I've spent half a century writing for radio and print (mostly print). I hope to still be tapping the keys as I take my last breath.
On June 15, 1920, Percival Lea-Wilson, a district inspector with the Royal Irish Constabulary was gunned down in the street in the town of Gorey, County Wexford. His death appears to have been the final chapter in a drama that began four years earlier.
The 1916 Easter Uprising
In April 1916, a group of men the Irish call patriots and the British called rebels issued a proclamation. In part, it said “In every generation the Irish people have asserted their right to national freedom and sovereignty; six times during the past three hundred years they have asserted it in arms. Standing on that fundamental right and again asserting it in arms in the face of the world, we hereby proclaim the Irish Republic as a Sovereign Independent State, and we pledge our lives and the lives of our comrades in arms to the cause of its freedom, of its welfare, and of its exaltation among the nations.”
With that they declared Ireland to be free of British control and seized several public buildings, setting up their headquarters in the General Post Office in the centre of Dublin. The British Army arrived and, on Easter Monday, the shooting and shelling started.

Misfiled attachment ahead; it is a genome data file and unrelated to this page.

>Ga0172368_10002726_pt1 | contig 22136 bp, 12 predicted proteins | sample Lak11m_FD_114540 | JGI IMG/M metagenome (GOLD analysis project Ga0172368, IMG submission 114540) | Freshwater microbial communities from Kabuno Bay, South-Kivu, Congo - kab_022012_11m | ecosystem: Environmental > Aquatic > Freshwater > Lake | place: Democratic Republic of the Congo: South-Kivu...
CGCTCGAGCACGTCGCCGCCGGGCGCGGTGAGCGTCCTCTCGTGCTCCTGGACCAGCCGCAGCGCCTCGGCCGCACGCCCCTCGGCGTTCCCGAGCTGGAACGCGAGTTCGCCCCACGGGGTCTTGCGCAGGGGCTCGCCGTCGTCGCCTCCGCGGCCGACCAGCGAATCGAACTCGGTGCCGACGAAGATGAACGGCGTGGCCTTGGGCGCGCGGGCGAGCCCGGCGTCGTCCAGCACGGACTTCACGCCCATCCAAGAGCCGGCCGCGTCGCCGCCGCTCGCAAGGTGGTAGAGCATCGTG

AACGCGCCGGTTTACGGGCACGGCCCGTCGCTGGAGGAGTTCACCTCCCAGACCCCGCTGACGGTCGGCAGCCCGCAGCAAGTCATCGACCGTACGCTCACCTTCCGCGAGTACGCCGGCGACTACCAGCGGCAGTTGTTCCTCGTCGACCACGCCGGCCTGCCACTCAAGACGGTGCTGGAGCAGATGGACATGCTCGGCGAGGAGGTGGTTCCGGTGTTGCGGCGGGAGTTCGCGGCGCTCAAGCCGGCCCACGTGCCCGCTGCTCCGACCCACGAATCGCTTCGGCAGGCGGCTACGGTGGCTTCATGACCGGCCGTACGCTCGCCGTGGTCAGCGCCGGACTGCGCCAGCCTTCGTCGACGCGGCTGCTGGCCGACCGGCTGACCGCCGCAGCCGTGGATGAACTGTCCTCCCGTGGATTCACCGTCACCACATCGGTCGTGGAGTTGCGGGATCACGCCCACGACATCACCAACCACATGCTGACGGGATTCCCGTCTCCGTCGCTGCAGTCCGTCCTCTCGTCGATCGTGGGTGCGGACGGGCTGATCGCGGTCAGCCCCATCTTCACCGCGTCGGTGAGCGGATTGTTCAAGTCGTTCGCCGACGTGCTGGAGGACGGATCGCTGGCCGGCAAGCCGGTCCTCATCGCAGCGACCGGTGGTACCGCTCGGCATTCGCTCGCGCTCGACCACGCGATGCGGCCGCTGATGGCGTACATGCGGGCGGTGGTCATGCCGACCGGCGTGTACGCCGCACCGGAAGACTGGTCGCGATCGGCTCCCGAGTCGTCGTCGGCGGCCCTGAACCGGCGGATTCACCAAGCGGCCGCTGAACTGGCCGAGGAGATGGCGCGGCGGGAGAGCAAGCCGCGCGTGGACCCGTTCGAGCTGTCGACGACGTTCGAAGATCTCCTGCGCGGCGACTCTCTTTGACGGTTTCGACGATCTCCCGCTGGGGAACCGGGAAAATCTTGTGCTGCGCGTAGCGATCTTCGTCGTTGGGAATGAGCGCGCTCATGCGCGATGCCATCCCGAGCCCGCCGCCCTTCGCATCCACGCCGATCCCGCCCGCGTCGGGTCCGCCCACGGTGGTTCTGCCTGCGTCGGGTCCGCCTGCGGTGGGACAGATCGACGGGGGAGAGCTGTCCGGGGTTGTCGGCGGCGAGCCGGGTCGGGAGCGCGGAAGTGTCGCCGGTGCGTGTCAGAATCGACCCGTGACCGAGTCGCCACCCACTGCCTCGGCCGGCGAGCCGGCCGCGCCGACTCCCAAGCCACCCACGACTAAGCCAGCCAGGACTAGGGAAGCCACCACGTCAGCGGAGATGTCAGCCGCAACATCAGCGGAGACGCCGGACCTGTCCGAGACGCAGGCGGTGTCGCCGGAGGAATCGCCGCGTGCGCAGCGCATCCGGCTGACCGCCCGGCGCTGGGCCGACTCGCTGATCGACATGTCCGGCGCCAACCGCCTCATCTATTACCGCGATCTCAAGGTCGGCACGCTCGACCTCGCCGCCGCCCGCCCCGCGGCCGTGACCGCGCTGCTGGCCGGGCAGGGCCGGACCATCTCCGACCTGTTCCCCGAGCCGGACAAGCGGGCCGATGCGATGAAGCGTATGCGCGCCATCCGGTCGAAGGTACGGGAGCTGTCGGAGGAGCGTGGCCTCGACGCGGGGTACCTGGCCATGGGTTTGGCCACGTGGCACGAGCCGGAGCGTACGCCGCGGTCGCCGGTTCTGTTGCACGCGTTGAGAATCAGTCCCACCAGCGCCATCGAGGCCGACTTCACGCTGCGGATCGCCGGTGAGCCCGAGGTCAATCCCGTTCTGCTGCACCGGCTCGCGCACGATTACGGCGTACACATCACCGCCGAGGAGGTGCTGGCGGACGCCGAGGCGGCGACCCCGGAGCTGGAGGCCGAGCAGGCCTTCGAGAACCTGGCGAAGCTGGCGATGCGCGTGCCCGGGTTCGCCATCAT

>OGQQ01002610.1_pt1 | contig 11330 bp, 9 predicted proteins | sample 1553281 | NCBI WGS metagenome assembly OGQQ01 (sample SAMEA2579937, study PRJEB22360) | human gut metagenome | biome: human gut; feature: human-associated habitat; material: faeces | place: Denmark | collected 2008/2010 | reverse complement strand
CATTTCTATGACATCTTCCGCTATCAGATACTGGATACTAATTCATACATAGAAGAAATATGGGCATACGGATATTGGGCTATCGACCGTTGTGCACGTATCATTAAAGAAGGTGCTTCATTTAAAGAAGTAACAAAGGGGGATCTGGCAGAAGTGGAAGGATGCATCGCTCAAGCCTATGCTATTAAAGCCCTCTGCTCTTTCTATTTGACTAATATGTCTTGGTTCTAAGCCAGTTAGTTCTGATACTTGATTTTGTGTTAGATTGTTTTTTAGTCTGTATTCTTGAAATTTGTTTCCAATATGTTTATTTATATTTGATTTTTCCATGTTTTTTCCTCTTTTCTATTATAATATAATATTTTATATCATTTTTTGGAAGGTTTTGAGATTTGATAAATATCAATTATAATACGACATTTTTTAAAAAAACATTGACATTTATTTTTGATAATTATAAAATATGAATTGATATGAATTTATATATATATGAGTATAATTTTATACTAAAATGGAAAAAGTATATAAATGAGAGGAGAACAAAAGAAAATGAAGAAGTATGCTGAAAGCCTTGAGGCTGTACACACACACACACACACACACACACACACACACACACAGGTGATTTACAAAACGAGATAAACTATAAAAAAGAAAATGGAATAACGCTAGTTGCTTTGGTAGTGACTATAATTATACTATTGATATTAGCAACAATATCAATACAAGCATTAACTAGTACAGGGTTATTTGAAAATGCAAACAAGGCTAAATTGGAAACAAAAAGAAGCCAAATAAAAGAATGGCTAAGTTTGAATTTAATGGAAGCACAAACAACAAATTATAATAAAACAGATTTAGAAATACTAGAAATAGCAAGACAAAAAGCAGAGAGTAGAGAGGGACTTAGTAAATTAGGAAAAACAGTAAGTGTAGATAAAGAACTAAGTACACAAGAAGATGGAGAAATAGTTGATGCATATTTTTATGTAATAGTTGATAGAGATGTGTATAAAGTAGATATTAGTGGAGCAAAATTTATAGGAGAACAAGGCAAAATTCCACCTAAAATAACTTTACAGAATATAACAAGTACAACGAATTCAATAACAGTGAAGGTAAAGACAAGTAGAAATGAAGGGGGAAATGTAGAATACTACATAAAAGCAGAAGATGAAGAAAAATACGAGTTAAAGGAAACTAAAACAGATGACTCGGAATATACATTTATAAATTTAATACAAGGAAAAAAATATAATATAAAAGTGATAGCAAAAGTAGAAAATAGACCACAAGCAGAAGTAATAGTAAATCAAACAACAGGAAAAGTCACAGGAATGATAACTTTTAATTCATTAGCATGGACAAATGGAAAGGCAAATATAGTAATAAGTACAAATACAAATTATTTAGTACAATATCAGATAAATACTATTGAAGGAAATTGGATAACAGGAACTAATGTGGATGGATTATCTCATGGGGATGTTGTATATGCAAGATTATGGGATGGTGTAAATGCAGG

It was all over by the next weekend; the poorly armed and trained Irish were no match for what was one of the world's most powerful armies at the time. Some of the defeated republicans surrendered, handed over their weapons, and were assembled under guard on a patch of grass outside the Rotunda Hospital.
The Humiliation of Tom Clarke
About 250 men were guarded by soldiers under the command of Captain Lea-Wilson. Among the republicans was Tom Clarke, 58, a veteran of the Irish independence struggle and the leader of the Easter Uprising. Tom Clarke's signature was the first one on the Proclamation of the Republic.
Liam Tobin was another of the men held on the Rotunda Green. Christopher Power quotes him in his 2014 book Visitations of Vengeance. Tobin recalled how Lea-Wilson forced the captured men to lie on the grass, nobody was allowed to stand up: “I remember that evening that those of us who wanted to relieve ourselves had to do it lying on the grass alongside our comrades. There was nowhere to go and we had to use the place where we lay.”